On June 27, 1923, four US Army Air Corps officers with two single-engine bi-planes and a 50-foot hose had a crazy idea, to refuel an airplane mid-flight. Five hundred feet in the air above a San Diego, California air base, the four men successfully conducted the world’s first mid-flight aerial refueling of an airplane.

Convinced that the short range of aircraft at the time could be extended, 1st Lt. Virgil Hine piloted the first plane while 1st Lt. Frank Selfert dangled a hose, which 1st Lt. John Paul Richter managed to grab from a second plane piloted by Capt. Lowell H. Smith. The four airmen successfully transferred 75 gallons of fuel between the two planes, proving that the unusual fete was indeed possible.


(Credit: USAF)

Two months later, Smith and Richter attempted the experiment once again, this time setting the record for longest flight, keeping their bi-plane in the air for 37 hours using nine mid-air refuelings. Two months after that, the practical use of the method was demonstrated when the same crew flew from the Canadian border on the United States’ west coast down to the Mexican border, refueling twice along the way, using the “dangle and grab” method first attempted months earlier.

In 1929, several US military pilots made an even more daring demonstration for their military command, hoping to sell the idea as the future of long-range air warfare. On New Year’s Day, the airmen managed to stay in the air for 150 hours – nearly seven days. Their impressive flight, however, was overshadowed later that year by another pair of airmen, who set the still-standing record for the longest flight, staying in the air for 653 hours and 34 minutes – 27 days – while being on the receiving end of 484 plane-to-plane contacts, which delivered fuel, oil, food and spare parts for their aircraft.

The impressive fetes and records set by these early daredevil pilots, however, were not necessarily put into practical use. The earliest thoughts of the technology being put to operational use was by the British RAF, who in the early 1930s began experimenting with the technique in order to reduce takeoff weight, enabling their planes to use shorter (grass) runways while carrying heavier payloads. This was necessary at the time to make up for the primitive understanding of aerodynamics being used in airplane design at the time. For years, however, each time refueling was seriously considered, advances in aviation design made it unnecessary and obsolete.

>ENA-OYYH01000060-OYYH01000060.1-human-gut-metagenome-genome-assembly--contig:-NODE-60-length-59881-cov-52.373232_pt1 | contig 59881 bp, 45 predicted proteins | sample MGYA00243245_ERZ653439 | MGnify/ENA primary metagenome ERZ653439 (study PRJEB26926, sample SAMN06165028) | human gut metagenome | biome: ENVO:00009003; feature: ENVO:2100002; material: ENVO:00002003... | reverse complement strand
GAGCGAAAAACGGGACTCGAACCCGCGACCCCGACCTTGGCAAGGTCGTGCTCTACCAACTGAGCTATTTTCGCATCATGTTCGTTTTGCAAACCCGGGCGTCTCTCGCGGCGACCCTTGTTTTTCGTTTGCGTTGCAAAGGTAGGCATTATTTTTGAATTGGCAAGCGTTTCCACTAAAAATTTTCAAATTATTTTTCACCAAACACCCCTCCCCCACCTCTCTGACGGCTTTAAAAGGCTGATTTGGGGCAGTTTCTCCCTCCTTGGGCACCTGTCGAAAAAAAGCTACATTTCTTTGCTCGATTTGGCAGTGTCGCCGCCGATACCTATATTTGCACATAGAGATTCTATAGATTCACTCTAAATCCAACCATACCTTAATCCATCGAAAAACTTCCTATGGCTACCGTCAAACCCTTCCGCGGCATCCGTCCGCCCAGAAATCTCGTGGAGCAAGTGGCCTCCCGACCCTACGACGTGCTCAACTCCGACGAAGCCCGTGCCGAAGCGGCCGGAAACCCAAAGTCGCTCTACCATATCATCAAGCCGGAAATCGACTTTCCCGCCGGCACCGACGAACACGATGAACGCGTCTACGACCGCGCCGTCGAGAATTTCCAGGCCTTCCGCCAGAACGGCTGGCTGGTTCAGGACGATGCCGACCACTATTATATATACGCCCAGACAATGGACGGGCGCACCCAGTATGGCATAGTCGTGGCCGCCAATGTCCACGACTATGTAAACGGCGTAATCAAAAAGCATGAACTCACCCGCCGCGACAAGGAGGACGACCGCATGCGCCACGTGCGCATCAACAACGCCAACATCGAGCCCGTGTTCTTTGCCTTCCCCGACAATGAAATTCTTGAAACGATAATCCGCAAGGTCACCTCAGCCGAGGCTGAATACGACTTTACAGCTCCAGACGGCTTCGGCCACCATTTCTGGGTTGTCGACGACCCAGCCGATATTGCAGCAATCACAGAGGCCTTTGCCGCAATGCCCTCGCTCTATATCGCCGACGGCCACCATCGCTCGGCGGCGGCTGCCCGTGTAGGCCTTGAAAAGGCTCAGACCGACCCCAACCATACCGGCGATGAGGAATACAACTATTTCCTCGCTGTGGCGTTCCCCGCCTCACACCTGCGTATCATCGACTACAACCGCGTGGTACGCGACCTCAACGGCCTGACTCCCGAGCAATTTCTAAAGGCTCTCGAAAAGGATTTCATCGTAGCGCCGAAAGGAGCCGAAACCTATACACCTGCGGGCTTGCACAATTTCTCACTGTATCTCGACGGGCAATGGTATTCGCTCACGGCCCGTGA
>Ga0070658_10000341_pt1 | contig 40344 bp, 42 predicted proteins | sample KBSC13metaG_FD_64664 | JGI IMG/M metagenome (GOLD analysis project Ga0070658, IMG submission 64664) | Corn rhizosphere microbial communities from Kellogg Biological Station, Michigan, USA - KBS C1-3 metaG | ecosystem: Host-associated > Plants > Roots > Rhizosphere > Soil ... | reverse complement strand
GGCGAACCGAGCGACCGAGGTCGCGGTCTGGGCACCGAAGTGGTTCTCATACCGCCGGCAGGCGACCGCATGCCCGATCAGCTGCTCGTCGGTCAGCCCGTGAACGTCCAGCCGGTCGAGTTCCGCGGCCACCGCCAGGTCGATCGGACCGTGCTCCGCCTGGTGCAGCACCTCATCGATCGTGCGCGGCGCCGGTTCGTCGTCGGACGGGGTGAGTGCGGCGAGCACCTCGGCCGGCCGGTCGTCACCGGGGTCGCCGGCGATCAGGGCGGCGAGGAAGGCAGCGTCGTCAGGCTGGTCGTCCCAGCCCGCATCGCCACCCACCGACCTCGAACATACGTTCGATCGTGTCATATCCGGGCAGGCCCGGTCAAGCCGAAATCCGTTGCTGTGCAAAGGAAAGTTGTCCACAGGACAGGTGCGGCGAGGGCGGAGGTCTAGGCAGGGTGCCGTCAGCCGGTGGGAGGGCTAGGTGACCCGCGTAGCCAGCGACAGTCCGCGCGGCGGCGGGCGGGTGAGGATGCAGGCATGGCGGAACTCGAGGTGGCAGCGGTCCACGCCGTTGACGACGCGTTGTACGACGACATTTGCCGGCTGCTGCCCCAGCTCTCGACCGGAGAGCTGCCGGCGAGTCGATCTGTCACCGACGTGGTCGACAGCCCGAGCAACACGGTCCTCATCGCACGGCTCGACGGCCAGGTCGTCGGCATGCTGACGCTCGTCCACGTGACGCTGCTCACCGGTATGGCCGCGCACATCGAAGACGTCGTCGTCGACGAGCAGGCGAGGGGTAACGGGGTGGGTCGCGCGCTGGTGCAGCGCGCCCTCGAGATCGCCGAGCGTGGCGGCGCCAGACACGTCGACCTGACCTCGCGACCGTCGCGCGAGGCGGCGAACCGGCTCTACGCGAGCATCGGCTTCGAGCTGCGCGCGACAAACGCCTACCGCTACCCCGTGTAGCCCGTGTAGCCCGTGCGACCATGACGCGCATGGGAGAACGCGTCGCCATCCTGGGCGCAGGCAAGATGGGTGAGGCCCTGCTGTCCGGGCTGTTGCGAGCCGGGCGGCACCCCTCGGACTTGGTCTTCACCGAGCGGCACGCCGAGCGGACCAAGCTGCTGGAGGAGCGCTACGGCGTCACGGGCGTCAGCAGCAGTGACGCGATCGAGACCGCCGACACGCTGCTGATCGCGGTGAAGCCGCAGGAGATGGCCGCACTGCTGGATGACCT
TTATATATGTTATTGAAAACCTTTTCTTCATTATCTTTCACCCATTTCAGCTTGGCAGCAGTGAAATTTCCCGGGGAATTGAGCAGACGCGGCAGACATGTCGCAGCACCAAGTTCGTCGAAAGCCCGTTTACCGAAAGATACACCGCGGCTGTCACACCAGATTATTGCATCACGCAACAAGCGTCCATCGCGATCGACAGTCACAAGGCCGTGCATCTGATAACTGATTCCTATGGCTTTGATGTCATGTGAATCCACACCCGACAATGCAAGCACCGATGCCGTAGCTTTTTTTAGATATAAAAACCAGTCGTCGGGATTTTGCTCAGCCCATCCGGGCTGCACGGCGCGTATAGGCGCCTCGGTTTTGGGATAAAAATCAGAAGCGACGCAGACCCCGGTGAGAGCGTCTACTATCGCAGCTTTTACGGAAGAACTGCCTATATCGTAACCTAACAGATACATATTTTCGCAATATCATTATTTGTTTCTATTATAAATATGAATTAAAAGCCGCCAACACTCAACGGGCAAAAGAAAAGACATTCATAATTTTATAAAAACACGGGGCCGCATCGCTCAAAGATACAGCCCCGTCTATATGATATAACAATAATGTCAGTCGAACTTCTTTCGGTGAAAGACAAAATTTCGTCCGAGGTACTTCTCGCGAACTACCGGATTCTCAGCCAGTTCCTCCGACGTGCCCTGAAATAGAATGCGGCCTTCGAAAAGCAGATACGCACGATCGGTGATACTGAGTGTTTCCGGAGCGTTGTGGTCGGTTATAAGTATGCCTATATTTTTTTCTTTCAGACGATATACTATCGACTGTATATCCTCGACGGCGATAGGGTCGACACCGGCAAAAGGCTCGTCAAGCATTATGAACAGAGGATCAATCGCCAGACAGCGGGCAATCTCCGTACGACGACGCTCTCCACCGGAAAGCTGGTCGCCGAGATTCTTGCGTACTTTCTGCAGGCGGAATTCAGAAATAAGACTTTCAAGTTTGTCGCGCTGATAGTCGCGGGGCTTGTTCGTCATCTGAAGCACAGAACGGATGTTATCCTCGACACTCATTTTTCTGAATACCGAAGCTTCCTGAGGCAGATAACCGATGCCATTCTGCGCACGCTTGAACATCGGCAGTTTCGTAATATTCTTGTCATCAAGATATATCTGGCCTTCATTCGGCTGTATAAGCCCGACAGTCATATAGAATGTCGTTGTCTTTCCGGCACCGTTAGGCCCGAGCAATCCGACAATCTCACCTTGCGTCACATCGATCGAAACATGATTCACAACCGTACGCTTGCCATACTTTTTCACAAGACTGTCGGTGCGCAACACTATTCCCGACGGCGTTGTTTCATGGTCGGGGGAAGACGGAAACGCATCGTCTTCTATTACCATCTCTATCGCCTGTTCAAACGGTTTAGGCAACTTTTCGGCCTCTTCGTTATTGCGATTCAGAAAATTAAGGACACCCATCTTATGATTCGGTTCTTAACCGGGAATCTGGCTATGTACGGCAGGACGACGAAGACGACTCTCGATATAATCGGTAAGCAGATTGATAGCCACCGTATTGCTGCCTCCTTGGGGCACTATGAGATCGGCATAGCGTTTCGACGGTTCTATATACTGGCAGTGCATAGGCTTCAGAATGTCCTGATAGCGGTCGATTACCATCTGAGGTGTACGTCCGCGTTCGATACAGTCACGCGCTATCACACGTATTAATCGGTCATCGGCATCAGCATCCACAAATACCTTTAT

In World War II mid-air refueling was nearly used by the US and British air forces for the first time as the two militaries attempted to put Japan within range of their bombers. But each time the method was nearly put into use, the allies captured forward air bases closer to their target and the advent of more advanced airplanes extended the possible range, making aerial refueling unnecessary.

In fact, at the time, aviation technology was advancing by leaps and bounds, doubling aircrafts' previous speed and range capabilities. But following WWII, as tensions increased between the United States and the Soviet Union, US military planners decided they required the capability to reach Soviet cities in order to increase their nuclear first-strike and retaliatory abilities. With this in mind, in June 1948, 25 years after the first primitive aerial refueling, the US Air Force created the world’s first aerial refueling squadron.

At the time, a variation of the aerial refueling method first used by those four US airmen in 1923 was still being used. A new method, called the “looped-hose” system, involved a hose connected to a control cable that was dangled from the tanker aircraft, which was latched onto by the receiving aircraft. US military planners and engineers at Boeing, however, realized the limitations of this method within months, and designed a system that is still one of the most popular today – the “flying boom” system.


(Credit: USAF)

The flying boom, still used by air forces around the world (including the Israeli Air Force, foreign media has reported), involves a pipe extended from the tanker aircraft, with small wings attached near the nozzle, which is lowered and “flown” into the receiving aircraft’s fuel bay. A second method, called, “probe and drogue," is similar to the original hose method attempted in 1923, but does not require a crew member to reach out of his aircraft and grab the hose. Probe and drogue involves a hose extended from the tanker aircraft with a canvas cone around the nozzle, which the receiving aircraft then flies a small boom into. This method is beneficial in many ways as it allows more than one aircraft to receive fuel at one time, as well as allowing helicopters to refuel mid-flight.


(credit: USAF)

Aerial refueling has been used in military operations since the Korean War. During the Cold War especially, mid-flight refueling allowed heavy bombers carrying nuclear weapons to remain in the air 24 hours a day, ensuring the US the capacity to strike the USSR, although that need was later replaced with the advent of Inter-Continental Ballistic Missiles.

For Israel, mid-air refueling has been used in the past operationally and would be necessary for any strike on Iran, according to foreign media analysts. While the techniques and technology for aerial refueling of aircraft have come a long way since the first attempt in 1923, the basic idea has remained the same, today becoming a vital part of nearly every advanced air force in the world.

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